Already athletes around the world with gold medal hopes are wondering if their stay in Beijing will permanently damage their respiratory systems. The intensely polluted Chinese city is aware of the concerns about its air quality, and is taking every step it can to reduce the problem before the Olympic Games kick off in August, including calling a halt to car repairs and spray painting.

Just yesterday, news broke that China had surpassed the United States as the world’s biggest polluter, a figure staked largely on the emissions of its enormous fleet of vehicles.

The study, conducted by the U.S.’s University of California, claims China’s pollution levels could have been the highest in the world as much as two years ago, but models that estimated China’s emissions were underestimating the country’s incredible growth rate.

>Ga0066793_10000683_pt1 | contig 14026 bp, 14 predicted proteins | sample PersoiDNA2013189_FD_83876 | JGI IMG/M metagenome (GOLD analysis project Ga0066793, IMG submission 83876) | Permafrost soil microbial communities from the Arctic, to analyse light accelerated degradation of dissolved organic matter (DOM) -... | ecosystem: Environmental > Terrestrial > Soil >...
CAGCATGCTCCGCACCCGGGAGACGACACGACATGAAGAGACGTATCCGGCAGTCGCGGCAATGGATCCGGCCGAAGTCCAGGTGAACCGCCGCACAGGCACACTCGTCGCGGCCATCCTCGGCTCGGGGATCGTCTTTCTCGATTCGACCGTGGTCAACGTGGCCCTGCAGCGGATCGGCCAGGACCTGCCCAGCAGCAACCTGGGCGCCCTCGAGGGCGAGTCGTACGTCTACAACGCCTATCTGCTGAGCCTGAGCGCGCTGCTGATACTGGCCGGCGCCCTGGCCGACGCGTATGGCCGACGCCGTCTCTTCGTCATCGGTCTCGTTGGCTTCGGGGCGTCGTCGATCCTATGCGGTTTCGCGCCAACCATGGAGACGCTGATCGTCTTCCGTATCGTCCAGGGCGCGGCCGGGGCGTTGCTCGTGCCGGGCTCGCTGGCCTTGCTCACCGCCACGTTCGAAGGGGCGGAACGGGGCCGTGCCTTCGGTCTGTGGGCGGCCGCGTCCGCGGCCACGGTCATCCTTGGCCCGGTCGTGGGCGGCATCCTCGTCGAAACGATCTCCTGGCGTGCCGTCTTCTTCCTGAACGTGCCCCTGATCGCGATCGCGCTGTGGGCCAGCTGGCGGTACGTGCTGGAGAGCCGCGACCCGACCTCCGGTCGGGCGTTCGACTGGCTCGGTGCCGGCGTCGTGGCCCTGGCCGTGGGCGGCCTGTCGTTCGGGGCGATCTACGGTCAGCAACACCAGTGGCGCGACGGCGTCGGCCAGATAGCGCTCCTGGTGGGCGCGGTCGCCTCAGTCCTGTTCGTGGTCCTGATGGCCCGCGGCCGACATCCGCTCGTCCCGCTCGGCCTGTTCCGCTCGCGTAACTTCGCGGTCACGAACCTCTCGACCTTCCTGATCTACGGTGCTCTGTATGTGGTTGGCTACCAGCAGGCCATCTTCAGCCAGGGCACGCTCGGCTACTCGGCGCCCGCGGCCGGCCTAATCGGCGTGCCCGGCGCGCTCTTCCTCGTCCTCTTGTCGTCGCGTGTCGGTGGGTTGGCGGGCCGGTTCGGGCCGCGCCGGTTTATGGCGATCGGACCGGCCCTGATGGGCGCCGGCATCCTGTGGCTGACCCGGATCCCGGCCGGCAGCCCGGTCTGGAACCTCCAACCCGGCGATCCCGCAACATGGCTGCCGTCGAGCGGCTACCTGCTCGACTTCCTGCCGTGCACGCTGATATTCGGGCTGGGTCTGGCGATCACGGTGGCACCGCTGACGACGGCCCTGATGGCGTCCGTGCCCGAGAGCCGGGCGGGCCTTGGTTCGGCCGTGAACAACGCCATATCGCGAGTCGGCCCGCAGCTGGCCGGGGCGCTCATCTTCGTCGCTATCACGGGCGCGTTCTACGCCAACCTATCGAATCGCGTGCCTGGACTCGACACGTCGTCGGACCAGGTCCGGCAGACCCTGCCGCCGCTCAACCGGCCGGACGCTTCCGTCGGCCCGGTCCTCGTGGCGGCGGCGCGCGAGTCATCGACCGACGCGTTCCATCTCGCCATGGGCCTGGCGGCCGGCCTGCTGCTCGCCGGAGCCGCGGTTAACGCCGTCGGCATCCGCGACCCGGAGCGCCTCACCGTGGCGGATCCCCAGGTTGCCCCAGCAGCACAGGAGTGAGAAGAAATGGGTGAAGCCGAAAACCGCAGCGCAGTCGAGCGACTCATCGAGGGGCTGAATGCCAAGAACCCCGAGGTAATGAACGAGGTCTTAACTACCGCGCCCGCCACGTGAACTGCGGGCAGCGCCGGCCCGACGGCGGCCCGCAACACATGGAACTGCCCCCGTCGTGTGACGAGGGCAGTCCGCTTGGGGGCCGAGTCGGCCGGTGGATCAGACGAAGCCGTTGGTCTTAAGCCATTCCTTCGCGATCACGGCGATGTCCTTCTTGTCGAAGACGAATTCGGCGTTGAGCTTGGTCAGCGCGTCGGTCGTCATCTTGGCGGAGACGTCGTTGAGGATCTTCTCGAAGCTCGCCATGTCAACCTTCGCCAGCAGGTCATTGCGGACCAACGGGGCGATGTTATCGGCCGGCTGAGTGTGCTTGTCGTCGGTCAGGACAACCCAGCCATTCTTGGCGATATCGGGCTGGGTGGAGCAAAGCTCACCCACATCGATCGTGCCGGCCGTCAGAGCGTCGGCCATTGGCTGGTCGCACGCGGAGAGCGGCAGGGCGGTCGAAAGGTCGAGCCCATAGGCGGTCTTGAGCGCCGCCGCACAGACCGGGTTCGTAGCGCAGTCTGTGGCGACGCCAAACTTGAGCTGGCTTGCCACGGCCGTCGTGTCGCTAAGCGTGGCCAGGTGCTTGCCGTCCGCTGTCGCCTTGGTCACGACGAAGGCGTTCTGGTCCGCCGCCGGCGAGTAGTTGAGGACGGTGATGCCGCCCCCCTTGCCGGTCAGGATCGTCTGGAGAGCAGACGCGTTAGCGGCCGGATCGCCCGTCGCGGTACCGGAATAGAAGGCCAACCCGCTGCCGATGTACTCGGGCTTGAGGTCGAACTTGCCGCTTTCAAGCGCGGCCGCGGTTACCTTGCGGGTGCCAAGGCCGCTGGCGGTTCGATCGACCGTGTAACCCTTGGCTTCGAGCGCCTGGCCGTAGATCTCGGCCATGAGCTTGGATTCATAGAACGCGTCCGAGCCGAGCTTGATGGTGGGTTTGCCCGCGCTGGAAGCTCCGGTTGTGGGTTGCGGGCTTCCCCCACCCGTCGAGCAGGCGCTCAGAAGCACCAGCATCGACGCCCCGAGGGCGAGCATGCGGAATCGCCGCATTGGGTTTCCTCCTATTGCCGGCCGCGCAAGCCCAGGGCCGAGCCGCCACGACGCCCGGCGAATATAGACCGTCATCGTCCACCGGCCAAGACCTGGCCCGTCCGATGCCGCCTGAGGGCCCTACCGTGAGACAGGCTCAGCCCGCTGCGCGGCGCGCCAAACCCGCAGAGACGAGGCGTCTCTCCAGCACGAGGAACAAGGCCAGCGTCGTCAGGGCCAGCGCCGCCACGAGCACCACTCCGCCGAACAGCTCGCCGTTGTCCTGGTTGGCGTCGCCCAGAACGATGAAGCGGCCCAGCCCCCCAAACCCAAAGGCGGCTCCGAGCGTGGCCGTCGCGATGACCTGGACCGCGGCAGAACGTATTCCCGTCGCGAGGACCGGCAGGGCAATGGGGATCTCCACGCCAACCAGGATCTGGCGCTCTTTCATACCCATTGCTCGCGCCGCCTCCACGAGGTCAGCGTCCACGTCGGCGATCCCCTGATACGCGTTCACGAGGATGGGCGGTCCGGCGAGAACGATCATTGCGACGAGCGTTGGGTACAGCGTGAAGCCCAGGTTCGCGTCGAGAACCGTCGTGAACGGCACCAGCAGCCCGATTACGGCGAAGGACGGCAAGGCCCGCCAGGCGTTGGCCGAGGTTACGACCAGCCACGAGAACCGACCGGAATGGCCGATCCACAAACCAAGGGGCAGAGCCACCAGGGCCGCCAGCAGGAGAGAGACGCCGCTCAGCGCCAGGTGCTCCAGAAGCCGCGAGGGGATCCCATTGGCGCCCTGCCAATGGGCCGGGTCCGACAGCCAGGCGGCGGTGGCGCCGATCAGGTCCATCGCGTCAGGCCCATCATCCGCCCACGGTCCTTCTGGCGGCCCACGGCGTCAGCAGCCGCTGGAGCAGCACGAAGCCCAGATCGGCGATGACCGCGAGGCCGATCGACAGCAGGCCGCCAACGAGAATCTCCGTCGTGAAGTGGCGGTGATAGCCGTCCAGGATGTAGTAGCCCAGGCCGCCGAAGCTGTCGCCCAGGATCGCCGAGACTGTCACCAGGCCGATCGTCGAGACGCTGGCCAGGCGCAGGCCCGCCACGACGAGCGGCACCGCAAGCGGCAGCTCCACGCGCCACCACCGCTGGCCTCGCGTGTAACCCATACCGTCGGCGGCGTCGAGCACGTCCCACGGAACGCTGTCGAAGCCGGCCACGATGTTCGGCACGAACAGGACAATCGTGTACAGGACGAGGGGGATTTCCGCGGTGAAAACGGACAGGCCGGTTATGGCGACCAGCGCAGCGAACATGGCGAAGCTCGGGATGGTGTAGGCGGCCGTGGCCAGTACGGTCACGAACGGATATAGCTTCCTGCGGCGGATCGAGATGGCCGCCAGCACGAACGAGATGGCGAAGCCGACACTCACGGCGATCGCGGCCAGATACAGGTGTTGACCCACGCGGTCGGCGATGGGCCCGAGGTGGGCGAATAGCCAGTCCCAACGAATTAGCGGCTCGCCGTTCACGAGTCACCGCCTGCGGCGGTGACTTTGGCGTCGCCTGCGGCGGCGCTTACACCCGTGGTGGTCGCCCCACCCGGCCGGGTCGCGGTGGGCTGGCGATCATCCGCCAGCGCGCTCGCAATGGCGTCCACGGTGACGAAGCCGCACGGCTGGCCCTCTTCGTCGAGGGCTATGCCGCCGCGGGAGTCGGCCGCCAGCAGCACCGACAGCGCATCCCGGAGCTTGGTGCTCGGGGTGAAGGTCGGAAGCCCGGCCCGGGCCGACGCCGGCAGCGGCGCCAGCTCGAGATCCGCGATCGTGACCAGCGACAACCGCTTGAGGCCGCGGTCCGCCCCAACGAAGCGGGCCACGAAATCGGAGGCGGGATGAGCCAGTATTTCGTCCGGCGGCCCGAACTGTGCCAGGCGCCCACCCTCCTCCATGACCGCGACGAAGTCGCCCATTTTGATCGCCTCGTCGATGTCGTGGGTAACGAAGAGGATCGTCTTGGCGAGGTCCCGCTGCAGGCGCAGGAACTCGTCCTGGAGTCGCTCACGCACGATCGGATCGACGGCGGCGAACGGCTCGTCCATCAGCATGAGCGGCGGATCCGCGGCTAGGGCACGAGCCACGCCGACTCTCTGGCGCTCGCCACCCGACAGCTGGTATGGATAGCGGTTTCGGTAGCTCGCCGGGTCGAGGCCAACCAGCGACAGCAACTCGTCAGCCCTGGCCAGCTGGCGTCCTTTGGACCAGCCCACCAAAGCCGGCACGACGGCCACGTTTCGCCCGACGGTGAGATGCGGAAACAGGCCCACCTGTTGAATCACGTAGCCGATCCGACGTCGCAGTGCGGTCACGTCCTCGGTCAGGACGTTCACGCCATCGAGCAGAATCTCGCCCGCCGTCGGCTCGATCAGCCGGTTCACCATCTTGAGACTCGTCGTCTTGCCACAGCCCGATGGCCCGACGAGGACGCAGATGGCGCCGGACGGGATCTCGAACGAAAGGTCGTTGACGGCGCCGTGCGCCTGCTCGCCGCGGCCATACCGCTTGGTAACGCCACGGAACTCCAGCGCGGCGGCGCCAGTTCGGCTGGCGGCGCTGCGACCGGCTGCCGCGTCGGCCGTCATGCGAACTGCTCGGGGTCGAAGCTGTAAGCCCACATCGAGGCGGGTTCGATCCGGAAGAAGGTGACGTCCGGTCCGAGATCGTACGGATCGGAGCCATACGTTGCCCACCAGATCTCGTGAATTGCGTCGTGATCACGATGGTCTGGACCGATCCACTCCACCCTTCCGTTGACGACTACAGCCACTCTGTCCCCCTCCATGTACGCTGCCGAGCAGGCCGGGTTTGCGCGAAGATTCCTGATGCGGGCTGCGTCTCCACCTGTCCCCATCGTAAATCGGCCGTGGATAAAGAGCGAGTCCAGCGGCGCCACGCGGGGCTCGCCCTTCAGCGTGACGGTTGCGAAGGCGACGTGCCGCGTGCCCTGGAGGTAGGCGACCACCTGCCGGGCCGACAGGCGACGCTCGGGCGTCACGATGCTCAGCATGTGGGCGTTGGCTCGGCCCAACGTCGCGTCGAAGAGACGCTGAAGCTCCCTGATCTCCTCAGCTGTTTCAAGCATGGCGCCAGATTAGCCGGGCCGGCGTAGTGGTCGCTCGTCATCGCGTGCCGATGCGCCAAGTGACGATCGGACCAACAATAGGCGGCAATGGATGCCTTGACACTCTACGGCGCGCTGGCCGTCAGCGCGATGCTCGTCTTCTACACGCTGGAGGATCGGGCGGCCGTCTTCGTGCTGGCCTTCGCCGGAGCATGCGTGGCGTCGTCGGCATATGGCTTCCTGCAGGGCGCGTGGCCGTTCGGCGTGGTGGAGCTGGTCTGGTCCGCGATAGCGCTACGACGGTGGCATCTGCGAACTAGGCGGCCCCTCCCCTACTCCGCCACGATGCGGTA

China’s efforts to curb the output of its multi-million car populous in Beijing led the city to ban half the vehicles from the streets on alternate days, based on the last digit in the car’s license plate number. The plan started in August of last year and is expected to continue at least through the end of the Games.

The multi-tiered approach, which also includes cleaning up coal plants and smoking bans in stadiums and the like, is having a measurable effect. The number of days of cleaner air rose from 100 in 1998 to 246 last year, according to Beijing’s Environmental Protection Bureau.